Microfluidic technologies are rapidly being designed and integrated into research, clinical, and forensic laboratories as a cost-effective alternative to benchtop techniques. However, a multitude of security concerns, from assay design to data collection and privacy, remain to be addressed. We modeled several attacks on a simple polymerase chain reaction (PCR) protocol, which is integral to many DNA analysis and identification. After identifying potential vulnerabilities, we performed mock attacks using benchtop techniques to demonstrate the catastrophic impact on the outcome of the DNA-identification process. We also propose a countermeasure solution, in which DNA samples are each uniquely barcoded in advance of PCR analysis, demonstrate the feasibility of our approach using benchtop techniques, and discuss how sample barcoding could be mapped onto microfluidic platforms in the future.
Researchers have a surprisingly diverse armamentarium for committing research misconduct — typically to turn a non-significant result into a significant one. This talk will outline some of the common mechanisms for misconduct as well as some of the ways that these mechanisms have been defeated.
Microfluidic technology represents a strong opportunity for providing sensitive, low-cost and rapid diagnostics at the point-of-care. Previous studies on microfluidic-based assays have proven their potential for portable diagnostics that require small volumes of samples and reagents. However, the generation of the precise flow of liquids, the efficient integration of reagents, the high-throughput fabrication of microfluidic chips with sealed channels, and the vulnerability of devices to counterfeiting still represent a significant challenge for commercialization and widespread use of such technologies. In the “Precision Diagnostics” group of IBM Research-Zurich, we have been developing new concepts and a library of microfluidic elements to address some of these challenges. In this presentation, I will share our vision on a portable diagnostic platform, which uses capillary-driven microfluidics and peripherals enabling communication with a smartphone. I will present available technologies and missing components towards this vision and will also discuss our recent efforts on the development of security features to protect rapid diagnostic tests from counterfeiting.
Many microfluidic biochips contain pneumatically-actuated on-chip valves and pumps for manipulating small volumes of fluids. These microfluidic valves and pumps are typically controlled by pneumatic signals (pressure and vacuum) provided by off-chip computer-controlled electronic valves. While the electronic portions of this control system (the computer and electronic valves) can be monitored for errors and attacks using traditional techniques, the pneumatic portions (the pneumatic lines connecting the electronic valves to the biochip and the on-chip pneumatic channels and valves) are vulnerable to attacks and errors that are currently difficult or impossible to detect. In this talk, I will share our recent work developing strategies for detecting errors and attacks in real time in microfluidic chips using on-chip, valve-based pneumatic logic. These pneumatic “circuits” use monolithic membrane valves like transistors to perform complex computations on-chip. We show that a pneumatic “parity bit” calculated on-chip using pneumatic logic can be used to not only detect valve actuation errors but also enable the chip to gracefully recover from such errors. We also demonstrate pneumatic logic checksums and other on-chip techniques for detecting attacks and errors. As microfluidic biochips grow more complex and find more important applications in day-to-day life, pneumatic logic should play a major role in protecting these chips from accidental errors and intentional attacks.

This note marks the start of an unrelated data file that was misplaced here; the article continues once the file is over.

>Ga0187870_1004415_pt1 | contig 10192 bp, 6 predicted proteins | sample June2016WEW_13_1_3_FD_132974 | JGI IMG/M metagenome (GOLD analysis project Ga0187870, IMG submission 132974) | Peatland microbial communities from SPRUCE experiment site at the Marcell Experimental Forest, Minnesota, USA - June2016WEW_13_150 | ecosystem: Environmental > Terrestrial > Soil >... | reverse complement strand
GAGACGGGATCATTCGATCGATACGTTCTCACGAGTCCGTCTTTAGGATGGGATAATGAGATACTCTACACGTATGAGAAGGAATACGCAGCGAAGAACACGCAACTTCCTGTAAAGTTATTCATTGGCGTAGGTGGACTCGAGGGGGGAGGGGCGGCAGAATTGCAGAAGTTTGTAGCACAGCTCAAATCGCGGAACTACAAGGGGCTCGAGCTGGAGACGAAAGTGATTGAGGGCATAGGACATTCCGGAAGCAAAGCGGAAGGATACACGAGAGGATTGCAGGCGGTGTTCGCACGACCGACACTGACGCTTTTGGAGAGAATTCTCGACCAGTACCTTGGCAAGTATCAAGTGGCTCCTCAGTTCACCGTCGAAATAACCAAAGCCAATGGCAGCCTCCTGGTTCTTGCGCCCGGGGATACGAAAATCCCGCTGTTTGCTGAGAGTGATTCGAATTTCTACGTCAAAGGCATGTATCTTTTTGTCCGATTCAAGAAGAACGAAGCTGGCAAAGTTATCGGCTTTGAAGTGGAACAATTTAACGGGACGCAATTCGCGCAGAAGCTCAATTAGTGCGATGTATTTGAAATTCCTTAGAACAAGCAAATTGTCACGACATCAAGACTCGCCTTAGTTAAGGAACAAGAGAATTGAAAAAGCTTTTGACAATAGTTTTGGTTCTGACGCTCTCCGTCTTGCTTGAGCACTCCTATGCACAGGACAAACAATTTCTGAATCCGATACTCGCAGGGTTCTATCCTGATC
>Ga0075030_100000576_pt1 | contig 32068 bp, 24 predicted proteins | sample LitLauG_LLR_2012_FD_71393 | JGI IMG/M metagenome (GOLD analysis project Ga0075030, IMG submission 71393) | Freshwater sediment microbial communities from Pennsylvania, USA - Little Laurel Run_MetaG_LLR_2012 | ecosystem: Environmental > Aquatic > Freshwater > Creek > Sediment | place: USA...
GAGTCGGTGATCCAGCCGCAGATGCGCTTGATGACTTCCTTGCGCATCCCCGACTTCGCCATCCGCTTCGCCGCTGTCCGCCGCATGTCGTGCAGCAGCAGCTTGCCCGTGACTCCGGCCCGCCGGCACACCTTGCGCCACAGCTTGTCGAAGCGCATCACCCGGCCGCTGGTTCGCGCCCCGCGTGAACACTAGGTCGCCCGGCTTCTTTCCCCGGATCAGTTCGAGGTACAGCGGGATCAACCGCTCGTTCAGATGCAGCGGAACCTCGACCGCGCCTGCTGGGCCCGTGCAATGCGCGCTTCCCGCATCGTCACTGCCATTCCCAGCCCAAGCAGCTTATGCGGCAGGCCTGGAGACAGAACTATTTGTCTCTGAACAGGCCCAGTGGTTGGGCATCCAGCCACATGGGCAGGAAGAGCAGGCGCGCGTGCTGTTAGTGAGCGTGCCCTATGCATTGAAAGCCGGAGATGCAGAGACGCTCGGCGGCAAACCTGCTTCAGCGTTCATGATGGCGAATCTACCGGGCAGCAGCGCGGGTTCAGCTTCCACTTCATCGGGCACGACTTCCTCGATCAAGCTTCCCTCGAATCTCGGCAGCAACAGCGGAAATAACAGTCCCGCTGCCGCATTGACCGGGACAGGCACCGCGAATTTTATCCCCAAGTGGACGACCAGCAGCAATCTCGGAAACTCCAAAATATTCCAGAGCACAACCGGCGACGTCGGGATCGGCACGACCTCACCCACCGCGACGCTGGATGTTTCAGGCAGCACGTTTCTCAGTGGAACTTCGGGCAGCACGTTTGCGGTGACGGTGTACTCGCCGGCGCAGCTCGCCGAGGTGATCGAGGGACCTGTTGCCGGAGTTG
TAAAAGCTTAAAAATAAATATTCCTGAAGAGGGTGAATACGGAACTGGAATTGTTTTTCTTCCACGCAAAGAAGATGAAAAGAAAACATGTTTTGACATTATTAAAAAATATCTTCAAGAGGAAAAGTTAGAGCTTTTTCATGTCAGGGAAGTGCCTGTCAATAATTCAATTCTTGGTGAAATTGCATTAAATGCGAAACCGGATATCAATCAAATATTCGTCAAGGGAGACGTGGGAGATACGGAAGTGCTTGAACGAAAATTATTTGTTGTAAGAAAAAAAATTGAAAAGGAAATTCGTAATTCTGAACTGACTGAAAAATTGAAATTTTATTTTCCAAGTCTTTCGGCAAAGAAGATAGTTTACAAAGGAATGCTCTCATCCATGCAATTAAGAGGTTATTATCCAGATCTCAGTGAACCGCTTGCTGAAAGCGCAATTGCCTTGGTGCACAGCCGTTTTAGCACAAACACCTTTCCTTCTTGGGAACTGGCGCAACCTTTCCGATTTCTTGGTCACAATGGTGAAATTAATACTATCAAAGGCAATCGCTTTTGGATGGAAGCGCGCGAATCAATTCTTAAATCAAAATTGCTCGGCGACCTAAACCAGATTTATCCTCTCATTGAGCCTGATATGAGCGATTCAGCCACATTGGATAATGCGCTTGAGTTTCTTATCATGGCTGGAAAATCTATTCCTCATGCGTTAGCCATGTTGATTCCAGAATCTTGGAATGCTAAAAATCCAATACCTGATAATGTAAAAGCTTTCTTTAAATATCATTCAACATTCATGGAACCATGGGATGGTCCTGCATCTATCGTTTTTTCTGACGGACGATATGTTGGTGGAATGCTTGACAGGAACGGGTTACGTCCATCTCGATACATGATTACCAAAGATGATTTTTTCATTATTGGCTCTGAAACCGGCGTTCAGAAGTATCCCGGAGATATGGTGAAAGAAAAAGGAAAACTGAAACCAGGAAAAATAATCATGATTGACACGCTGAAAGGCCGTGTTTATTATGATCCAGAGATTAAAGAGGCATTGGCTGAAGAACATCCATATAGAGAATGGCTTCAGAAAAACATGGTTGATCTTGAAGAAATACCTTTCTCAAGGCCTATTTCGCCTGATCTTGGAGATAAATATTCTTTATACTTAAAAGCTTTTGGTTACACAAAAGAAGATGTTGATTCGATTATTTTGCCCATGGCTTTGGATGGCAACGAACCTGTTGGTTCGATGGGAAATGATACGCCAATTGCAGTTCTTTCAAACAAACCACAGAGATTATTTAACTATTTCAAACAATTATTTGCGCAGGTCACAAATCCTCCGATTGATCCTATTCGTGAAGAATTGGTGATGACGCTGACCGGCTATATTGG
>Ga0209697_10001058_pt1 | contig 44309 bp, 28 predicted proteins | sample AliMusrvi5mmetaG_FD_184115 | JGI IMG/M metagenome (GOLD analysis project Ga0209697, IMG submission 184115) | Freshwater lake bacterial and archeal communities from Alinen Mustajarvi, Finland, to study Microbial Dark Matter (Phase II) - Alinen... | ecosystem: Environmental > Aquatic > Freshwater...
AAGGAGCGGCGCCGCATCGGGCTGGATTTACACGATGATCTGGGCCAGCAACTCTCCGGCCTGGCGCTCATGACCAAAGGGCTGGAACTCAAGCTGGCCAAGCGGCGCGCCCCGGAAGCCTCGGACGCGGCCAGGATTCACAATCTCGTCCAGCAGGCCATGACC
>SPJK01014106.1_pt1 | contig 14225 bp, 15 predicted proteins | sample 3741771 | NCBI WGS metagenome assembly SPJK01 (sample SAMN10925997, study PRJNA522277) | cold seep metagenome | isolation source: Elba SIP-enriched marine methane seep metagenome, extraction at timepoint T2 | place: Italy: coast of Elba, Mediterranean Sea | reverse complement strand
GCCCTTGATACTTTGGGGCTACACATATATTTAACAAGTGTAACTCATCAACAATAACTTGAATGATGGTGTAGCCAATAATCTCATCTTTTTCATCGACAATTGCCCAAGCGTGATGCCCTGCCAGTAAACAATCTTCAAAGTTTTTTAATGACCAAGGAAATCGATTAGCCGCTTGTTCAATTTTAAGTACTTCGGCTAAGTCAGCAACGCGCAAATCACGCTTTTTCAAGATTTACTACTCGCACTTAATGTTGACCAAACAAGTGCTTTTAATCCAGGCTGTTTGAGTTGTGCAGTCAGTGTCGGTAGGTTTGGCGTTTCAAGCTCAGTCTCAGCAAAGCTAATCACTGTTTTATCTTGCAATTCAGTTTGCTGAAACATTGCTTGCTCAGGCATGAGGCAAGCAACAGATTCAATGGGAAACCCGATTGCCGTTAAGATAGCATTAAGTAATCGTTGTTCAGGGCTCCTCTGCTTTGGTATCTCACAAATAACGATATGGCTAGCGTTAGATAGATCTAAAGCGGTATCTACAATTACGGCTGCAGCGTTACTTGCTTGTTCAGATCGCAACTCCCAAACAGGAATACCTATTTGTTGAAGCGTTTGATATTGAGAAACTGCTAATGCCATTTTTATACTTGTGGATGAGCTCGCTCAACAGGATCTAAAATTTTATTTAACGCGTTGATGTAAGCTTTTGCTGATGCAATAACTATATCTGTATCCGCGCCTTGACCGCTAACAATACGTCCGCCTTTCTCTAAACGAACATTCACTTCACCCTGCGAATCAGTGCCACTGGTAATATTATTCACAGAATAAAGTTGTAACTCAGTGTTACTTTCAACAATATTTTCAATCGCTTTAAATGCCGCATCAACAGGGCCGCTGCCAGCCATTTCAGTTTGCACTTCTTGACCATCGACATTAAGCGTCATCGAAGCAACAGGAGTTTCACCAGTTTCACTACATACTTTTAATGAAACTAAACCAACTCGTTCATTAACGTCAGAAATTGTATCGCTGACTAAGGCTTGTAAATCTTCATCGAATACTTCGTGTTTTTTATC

Organ-on-a-chip devices have opened up new possibilities to accelerate the drug discovery process in a cost-efficient manner than the traditional screening methods currently deployed in the pharmaceutical industry. Using patient-derived cells and organoids, these biomimetic microfluidic devices offer a precisely controlled microenvironment that can closely mimic the patient organ’s responses to drug treatment. As a result, patient-specific drugs can rapidly be screened and allows for a “personalized” treatment. If successfully implemented, the era of precision medicine could soon become a reality. However, a massively parallel configuration of organ-on-a-chip devices in a highly automated biofactory-like setting can be highly vulnerable to external or internal manipulations. As a potential scenario, the pressure, temperature, CO2 level or flow rates of cell perfusion could be manipulated or alternatively, the experimental data manipulated or even stolen in the cyberspace. In view of such vulnerability, it would be highly advisable to come up with a more secure design of microfluidic chips that is less prone to manipulation by emulating the innate immune response of the human body. To create such a responsive system, multiple autonomous biosensors can be embedded into the organ-on-a-chip devices that sense the microenvironment continuously and notify if there are any unusual changes beyond threshold values. In this talk, the state of the art in organ-on-a-chip technology will be presented along with several implantable biosensors that could sense and actuate “immune responses” on-chip and finally, strategies how to respond to intentional manipulations discussed.